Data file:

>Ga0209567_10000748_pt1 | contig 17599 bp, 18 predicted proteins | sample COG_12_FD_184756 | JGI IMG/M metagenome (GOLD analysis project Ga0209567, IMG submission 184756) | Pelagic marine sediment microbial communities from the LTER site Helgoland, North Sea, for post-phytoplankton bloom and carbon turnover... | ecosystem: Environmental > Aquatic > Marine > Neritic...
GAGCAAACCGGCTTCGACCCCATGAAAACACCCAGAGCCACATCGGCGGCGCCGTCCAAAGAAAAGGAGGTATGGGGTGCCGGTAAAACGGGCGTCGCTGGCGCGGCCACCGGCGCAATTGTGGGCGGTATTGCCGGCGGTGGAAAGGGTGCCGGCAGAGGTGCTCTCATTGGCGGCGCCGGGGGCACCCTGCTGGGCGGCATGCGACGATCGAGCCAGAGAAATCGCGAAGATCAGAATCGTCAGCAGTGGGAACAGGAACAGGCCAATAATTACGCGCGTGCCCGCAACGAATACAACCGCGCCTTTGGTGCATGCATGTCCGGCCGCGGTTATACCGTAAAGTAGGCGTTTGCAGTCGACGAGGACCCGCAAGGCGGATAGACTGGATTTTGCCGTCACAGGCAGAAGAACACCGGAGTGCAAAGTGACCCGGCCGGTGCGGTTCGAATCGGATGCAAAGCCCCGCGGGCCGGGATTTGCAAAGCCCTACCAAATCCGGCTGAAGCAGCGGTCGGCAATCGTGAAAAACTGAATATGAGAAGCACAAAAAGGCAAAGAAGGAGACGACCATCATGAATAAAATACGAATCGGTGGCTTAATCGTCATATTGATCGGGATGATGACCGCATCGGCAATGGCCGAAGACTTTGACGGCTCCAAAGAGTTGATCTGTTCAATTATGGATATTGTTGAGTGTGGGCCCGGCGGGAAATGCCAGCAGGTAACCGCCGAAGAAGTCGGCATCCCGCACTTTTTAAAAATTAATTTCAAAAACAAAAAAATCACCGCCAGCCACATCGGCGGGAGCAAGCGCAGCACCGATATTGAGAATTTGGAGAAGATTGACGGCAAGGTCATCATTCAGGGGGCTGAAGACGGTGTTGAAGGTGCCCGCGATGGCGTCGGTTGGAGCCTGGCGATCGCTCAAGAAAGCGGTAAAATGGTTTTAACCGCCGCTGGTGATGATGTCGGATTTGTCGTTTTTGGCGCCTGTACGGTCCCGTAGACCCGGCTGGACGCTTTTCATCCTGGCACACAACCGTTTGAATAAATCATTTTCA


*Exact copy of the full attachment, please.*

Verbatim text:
>Ga0209567_10000748_pt1 | contig 17599 bp, 18 predicted proteins | sample COG_12_FD_184756 | JGI IMG/M metagenome (GOLD analysis project Ga0209567, IMG submission 184756) | Pelagic marine sediment microbial communities from the LTER site Helgoland, North Sea, for post-phytoplankton bloom and carbon turnover... | ecosystem: Environmental > Aquatic > Marine > Neritic...
GAGCAAACCGGCTTCGACCCCATGAAAACACCCAGAGCCACATCGGCGGCGCCGTCCAAAGAAAAGGAGGTATGGGGTGCCGGTAAAACGGGCGTCGCTGGCGCGGCCACCGGCGCAATTGTGGGCGGTATTGCCGGCGGTGGAAAGGGTGCCGGCAGAGGTGCTCTCATTGGCGGCGCCGGGGGCACCCTGCTGGGCGGCATGCGACGATCGAGCCAGAGAAATCGCGAAGATCAGAATCGTCAGCAGTGGGAACAGGAACAGGCCAATAATTACGCGCGTGCCCGCAACGAATACAACCGCGCCTTTGGTGCATGCATGTCCGGCCGCGGTTATACCGTAAAGTAGGCGTTTGCAGTCGACGAGGACCCGCAAGGCGGATAGACTGGATTTTGCCGTCACAGGCAGAAGAACACCGGAGTGCAAAGTGACCCGGCCGGTGCGGTTCGAATCGGATGCAAAGCCCCGCGGGCCGGGATTTGCAAAGCCCTACCAAATCCGGCTGAAGCAGCGGTCGGCAATCGTGAAAAACTGAATATGAGAAGCACAAAAAGGCAAAGAAGGAGACGACCATCATGAATAAAATACGAATCGGTGGCTTAATCGTCATATTGATCGGGATGATGACCGCATCGGCAATGGCCGAAGACTTTGACGGCTCCAAAGAGTTGATCTGTTCAATTATGGATATTGTTGAGTGTGGGCCCGGCGGGAAATGCCAGCAGGTAACCGCCGAAGAAGTCGGCATCCCGCACTTTTTAAAAATTAATTTCAAAAACAAAAAAATCACCGCCAGCCACATCGGCGGGAGCAAGCGCAGCACCGATATTGAGAATTTGGAGAAGATTGACGGCAAGGTCATCATTCAGGGGGCTGAAGACGGTGTTGAAGGTGCCCGCGATGGCGTCGGTTGGAGCCTGGCGATCGCTCAAGAAAGCGGTAAAATGGTTTTAACCGCCGCTGGTGATGATGTCGGATTTGTCGTTTTTGGCGCCTGTACGGTCCCGTAGACCCGGCTGGACGCTTTTCATCCTGGCACACAACCGTTTGAATAAATCATTTTCA